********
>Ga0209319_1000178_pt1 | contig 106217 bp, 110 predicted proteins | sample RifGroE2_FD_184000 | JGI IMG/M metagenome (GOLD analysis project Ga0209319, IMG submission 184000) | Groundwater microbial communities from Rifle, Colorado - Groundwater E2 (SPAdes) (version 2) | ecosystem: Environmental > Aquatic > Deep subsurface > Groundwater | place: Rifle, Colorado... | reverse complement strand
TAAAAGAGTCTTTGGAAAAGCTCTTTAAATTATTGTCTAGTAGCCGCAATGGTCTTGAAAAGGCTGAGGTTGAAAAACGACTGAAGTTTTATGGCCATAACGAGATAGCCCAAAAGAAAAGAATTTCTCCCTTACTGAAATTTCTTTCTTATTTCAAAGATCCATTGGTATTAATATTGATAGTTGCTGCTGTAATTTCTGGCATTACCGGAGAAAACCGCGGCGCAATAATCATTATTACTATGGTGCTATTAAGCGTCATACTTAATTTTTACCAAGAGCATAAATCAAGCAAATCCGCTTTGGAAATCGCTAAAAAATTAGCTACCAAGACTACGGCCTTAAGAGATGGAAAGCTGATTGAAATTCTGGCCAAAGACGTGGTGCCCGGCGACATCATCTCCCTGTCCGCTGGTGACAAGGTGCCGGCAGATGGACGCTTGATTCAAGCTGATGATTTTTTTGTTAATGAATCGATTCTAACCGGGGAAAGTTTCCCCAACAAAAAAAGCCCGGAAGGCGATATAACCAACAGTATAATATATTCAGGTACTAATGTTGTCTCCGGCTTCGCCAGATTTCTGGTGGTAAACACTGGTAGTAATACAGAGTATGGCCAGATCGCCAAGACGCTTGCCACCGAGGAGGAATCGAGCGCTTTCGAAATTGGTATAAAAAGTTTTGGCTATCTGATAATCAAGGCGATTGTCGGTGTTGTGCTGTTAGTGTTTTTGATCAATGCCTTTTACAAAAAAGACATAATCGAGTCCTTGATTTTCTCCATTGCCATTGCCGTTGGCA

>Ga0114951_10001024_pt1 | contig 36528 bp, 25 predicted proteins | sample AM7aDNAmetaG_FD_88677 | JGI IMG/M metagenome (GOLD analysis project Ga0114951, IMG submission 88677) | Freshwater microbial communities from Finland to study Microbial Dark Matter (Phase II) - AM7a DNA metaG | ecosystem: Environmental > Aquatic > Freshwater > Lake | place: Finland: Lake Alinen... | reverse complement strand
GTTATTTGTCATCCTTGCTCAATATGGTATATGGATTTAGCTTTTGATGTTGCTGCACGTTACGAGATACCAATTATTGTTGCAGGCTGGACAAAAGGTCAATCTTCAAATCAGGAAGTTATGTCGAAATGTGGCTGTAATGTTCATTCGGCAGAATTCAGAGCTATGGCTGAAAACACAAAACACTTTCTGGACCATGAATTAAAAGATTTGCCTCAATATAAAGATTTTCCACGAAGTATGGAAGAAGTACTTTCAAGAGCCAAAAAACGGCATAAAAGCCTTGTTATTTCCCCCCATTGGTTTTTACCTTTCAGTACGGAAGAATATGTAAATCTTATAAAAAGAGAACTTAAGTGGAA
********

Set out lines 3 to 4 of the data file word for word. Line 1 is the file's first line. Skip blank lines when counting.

>Ga0114951_10001024_pt1 | contig 36528 bp, 25 predicted proteins | sample AM7aDNAmetaG_FD_88677 | JGI IMG/M metagenome (GOLD analysis project Ga0114951, IMG submission 88677) | Freshwater microbial communities from Finland to study Microbial Dark Matter (Phase II) - AM7a DNA metaG | ecosystem: Environmental > Aquatic > Freshwater > Lake | place: Finland: Lake Alinen... | reverse complement strand
GTTATTTGTCATCCTTGCTCAATATGGTATATGGATTTAGCTTTTGATGTTGCTGCACGTTACGAGATACCAATTATTGTTGCAGGCTGGACAAAAGGTCAATCTTCAAATCAGGAAGTTATGTCGAAATGTGGCTGTAATGTTCATTCGGCAGAATTCAGAGCTATGGCTGAAAACACAAAACACTTTCTGGACCATGAATTAAAAGATTTGCCTCAATATAAAGATTTTCCACGAAGTATGGAAGAAGTACTTTCAAGAGCCAAAAAACGGCATAAAAGCCTTGTTATTTCCCCCCATTGGTTTTTACCTTTCAGTACGGAAGAATATGTAAATCTTATAAAAAGAGAACTTAAGTGGAA